The final product can be nickel hydroxide precipitates (NHP) or mixed metal hydroxide precipitates (MHP), which are then subject to conventional smelting to produce metallic nickel.
Similar to copper oxide heap leaching, also using dilute sulfuric acid. Rio Tinto is commercializing this technology in Namibia and Australia; the French nuclear power company Areva, in Niger with two mines and Namibia; and several other companies are studying its feasibility.
The final product is yellowcake and requires significant further processing to produce fuel-grade feed.
While most mining companies have shifted from a previously accepted sprinkler method to the percolation of slowly dripping choice chemicals including cyanide or sulfuric acid closer to the actual ore bed (Krauth 1990), heap leach pads have not changed too much throughout the years. There are still four main categories of pads: conventional, dump leach, valley fills, and on/off pads (Thiel and Smith 2004). Typically, each pad only has a single, geomembrane liner for each pad, with a minimum thickness of 1.5mm, usually thicker.
The conventional pads simplest in design are used for mostly flat or gentle areas and hold thinner layers of crushed ore. Dump leach pads hold more ore and can usually handle a less flat terrain. Valley fills are pads situated at valley bottoms or levels that can hold everything falling into it. On/off pads involve putting significantly larger loads on the pads and removing and reloading it after every cycle.
Many of these mines which previously had digging depths of about 15 meters are digging deeper than ever before to mine materials, approximately 50 meters, sometimes more, which means that, in order to accommodate all of the ground being displaced, pads will have to hold higher weights from more crushed ore being contained in a smaller area (Lupo 2010). With that increase in build up comes in potential for decrease in yield or ore quality, as well as potential either weak spots in the lining or areas of increased pressure buildup. This build up still has the potential to lead to punctures in the liner. As of 2004 cushion fabrics, which could reduce potential punctures and their leaking, were still being debated due to their tendency to increase risks if too much weight on too large a surface was placed on the cushioning (Thiel and Smith 2004). In addition, some liners, depending on their composition, may react with salts in the soil as well as acid from the chemical leaching to affect the successfulness of the liner. This can be amplified over time.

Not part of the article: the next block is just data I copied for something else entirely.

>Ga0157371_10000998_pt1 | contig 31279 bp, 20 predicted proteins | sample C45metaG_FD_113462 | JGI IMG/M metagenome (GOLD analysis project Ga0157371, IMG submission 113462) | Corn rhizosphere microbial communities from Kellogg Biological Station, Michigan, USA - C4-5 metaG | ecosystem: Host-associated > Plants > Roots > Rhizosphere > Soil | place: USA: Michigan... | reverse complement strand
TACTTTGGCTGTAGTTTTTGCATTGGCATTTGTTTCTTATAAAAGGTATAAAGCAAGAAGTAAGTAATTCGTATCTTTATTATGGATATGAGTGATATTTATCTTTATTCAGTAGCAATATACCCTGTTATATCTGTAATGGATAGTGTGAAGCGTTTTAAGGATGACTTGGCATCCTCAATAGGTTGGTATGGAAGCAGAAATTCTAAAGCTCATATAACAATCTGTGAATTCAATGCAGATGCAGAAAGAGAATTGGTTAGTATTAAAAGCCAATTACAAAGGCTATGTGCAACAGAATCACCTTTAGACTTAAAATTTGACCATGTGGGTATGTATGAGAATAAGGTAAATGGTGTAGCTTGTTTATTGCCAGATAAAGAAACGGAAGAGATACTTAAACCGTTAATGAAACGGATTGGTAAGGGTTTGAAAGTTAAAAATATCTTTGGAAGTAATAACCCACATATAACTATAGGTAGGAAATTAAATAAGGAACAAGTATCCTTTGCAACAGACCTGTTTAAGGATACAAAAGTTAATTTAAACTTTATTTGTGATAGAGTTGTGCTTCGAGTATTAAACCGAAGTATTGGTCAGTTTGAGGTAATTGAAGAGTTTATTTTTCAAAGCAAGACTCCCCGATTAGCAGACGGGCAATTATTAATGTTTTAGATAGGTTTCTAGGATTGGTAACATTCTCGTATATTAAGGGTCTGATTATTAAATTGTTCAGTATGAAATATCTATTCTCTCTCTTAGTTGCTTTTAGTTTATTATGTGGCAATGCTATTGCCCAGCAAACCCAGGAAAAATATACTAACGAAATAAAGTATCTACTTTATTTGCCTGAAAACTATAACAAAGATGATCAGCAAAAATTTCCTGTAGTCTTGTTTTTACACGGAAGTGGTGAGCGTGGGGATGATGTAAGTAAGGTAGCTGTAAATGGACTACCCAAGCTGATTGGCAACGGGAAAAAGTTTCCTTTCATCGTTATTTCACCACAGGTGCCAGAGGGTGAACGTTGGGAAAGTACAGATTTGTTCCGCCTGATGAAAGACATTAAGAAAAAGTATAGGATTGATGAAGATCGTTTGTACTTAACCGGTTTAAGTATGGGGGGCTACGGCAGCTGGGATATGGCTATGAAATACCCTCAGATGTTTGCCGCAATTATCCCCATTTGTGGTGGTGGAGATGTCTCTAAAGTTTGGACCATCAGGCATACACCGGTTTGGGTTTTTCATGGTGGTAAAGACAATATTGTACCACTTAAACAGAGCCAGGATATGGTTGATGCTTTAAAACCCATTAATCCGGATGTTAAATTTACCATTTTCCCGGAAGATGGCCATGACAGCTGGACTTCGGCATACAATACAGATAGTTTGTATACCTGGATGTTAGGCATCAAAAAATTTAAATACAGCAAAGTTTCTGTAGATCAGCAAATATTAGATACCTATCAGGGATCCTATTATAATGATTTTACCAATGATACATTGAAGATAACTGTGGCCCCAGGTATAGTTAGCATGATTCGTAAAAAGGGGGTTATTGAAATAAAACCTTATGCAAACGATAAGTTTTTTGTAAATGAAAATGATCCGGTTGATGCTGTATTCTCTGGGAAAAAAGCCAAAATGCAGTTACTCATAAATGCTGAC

Heap leach mining works well for large volumes of low grade ores, as reduced metallurgical treatment (comminution) of the ore is required in order to extract an equivalent amount of minerals when compared to milling. The significantly reduced processing costs are offset by the reduced yield of usually approximately 60-70%. The amount of overall environmental impact caused by heap leaching is often lower than more traditional techniques. It also requires less energy consumption to use this method, which many consider to be an environmental alternative.
In the United States, the General Mining Law of 1872 gave rights to explore and mine on public domain land; the original law did not require post-mining reclamation (Woody et al. 2011). Mined land reclamation requirements on federal land depended on state requirements until the passage of the Federal Land Policy and Management Act in 1976. Currently, mining on federal land must have a government-approved mining and reclamation plan before mining can start. Reclamation bonds are required. Mining on either federal, state, or private land is subject to the requirements of the Clean Air Act and the Clean Water Act.
One solution proposed to reclamation problems is the privatization of the land to be mined (Woody et al. 2011).
With the rise of the environmentalist movement has also come an increased appreciation for social justice, and mining has showed similar trends lately. Societies located near potential mining sites are at increased risk to be subjected to injustices as their environment is affected by the changes made to mined lands—either public or private—that could eventually lead to problems in social structure, identity, and physical health (Franks 2009). Many[who?] have argued that by cycling mine power through local citizens, this disagreement can be alleviated, since both interest groups would have shared and equal voice and understanding in future goals. However, it is often difficult to match corporate mining interests with local social interests
, and money is often a deciding factor in the successes of any disagreements. If communities are able to feel like they have a valid understanding and power in issues concerning their local environment and society, they are more likely to tolerate and encourage the positive benefits that come with mining, as well as more effectively promote alternative methods to heap leach mining using their intimate knowledge of the local geography (Franks 2009).
- Gold cyanidation
- Gold extraction
- In-situ leach
- Mineral processing
- Environmental Justice